Coastal Broadleaf Tree Breeding Program
Broadleaf trees grow rapidly and provide valuable wood to value-added mills for finishing products, veneer, cabinetry, flooring and pulp. Two coastal broadleaf genetics programs were initiated in British Columbia in 1995.
B.C.'s black cottonwood genetics program started with a collection of 900 clones. The clones came from 180 provenances across the entire range of the species in B.C., Washington and Oregon.
In 2005, two field provenance-clonal trials were established with materials from the Surrey common-garden test. One site is located near Terrace and another at Red Rock, near Prince George. The two northern trials will be phased out in 2016, with the last assessment done in 2015.
A southern site at Harrison Mills was established in the spring of 2007. About 450 clones from 120 provenances were tested. The trial at Harrison Mills was abandoned in 2011 due to serious river erosion and beaver damage.
A clone bank with about 100 clones has been established at the Saanich Seed Orchard. The clones were selected based on four-year performance at Harrison Mills.
The main objectives of the initial bigleaf maple studies were to test the species’ genetic variability and potential as a plantation species.
In 1995, seeds were collected from 14 natural populations, each represented by 8–14 trees, throughout the species’ natural distribution in B.C. A short-term common garden test was established at the Surrey Nursery in 1996. Two long-term field tests were also established near Duncan on Vancouver Island in 1997. Severe drought at the Cowichan Valley site and heavy vegetative competition at the Crofton site resulted in high mortalities at both sites and the two trials were abandoned in 2005.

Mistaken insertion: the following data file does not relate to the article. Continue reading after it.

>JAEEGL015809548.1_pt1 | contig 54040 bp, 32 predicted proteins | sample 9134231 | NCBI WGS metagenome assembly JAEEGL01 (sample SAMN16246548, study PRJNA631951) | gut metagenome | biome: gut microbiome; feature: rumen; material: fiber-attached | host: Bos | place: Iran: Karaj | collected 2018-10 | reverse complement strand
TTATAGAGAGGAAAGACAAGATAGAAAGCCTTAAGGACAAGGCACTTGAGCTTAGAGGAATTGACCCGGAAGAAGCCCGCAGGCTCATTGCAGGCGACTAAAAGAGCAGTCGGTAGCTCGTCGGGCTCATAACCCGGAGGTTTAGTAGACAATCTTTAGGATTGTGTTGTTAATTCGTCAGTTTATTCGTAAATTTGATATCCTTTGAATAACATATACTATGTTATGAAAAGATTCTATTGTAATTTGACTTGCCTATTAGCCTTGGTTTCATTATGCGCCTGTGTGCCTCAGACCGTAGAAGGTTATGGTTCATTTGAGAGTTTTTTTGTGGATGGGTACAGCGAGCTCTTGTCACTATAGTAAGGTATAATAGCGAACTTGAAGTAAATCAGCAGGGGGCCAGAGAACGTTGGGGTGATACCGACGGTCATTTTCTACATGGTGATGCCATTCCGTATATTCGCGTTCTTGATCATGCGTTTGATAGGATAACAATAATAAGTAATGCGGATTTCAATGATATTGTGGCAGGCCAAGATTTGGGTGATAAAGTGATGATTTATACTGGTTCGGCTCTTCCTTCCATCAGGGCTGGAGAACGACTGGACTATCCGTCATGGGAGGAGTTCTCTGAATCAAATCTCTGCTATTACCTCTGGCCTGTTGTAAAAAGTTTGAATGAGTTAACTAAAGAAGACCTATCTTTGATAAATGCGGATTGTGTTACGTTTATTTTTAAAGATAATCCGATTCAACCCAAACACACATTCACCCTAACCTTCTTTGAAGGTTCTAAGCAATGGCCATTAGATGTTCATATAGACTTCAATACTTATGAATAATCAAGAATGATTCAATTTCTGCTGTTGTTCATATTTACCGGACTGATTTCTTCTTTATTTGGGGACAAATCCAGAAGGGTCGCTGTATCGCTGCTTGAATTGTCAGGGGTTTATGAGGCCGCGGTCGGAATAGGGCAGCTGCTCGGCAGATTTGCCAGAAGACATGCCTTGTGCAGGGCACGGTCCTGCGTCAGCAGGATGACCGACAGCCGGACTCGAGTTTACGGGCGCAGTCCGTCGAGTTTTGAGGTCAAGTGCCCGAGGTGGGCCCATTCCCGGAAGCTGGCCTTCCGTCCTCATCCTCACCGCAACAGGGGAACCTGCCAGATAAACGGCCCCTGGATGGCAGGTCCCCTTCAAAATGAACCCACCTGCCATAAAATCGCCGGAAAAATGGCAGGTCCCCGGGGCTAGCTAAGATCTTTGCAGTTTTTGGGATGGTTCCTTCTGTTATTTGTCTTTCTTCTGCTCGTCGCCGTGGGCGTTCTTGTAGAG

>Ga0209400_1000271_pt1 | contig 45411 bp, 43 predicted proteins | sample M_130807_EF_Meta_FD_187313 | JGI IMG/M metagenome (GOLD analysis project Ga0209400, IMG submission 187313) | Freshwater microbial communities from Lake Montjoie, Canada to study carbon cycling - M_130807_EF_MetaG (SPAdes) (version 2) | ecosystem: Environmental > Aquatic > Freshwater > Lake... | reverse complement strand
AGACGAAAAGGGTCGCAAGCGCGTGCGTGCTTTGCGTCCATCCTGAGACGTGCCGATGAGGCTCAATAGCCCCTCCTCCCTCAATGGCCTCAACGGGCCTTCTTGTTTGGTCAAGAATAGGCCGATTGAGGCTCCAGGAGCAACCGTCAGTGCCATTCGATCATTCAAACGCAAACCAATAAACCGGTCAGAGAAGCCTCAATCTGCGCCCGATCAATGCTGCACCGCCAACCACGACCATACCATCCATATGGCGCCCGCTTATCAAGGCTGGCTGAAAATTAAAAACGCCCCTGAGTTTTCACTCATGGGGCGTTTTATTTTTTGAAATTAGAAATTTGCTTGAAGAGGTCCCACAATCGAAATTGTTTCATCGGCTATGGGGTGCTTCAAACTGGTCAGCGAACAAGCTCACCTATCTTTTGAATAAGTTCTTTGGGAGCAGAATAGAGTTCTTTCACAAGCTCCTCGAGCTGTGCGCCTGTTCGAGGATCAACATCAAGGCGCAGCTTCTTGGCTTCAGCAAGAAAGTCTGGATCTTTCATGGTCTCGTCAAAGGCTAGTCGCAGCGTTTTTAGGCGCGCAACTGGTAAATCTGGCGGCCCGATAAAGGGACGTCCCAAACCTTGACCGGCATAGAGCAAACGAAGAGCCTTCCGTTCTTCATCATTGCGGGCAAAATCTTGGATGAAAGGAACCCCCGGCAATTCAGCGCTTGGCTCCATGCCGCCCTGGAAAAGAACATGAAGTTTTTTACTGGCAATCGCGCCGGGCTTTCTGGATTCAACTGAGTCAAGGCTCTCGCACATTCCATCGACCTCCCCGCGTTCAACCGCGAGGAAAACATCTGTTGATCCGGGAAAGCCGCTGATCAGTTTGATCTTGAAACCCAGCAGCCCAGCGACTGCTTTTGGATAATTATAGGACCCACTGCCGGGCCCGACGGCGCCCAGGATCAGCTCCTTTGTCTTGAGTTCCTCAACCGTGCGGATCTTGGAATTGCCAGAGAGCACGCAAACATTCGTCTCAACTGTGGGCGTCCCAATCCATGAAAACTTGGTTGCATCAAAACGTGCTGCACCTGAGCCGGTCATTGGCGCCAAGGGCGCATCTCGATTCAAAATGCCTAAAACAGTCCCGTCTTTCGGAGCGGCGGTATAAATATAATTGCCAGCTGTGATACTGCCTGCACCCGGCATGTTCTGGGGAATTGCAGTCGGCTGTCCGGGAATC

In 2008, a new test program was initiated with 43 provenances:
- 30 located in B.C.
- Four in Washington
- Four in Oregon
- Five in California
The test program has three test sites:
- Southern Vancouver Island
- Northern Vancouver Island
- Sunshine Coast
Assessments of growth and condition were conducted in 2010 and 2013. The next assessment will be done in 2017 and forward selections will be made based on the 10-year test results. A clone bank will be established at Saanich Seed Orchard with the selected materials.
- C.-Y. Xie, C. C. Ying, A. D. Yanchuk and D. L. Holowachuk. 2009. Ecotypic mode of regional differentiation caused by restricted gene migration: a case in black cottonwood (Populus trichocurpa) along the Pacific Northwest coast. Can. J. For. Res. 39: 519-526.
- C.-Y. Xie, M. R. Carlson and C. C. Ying. 2012. Ecotypic mode of regional differentiation of black cottonwood (Populus trichocurpa) due to restricted gene migration: further evidence from a field test on the northern coast of British Columbia. Can. J. For. Res. 42: 400-425.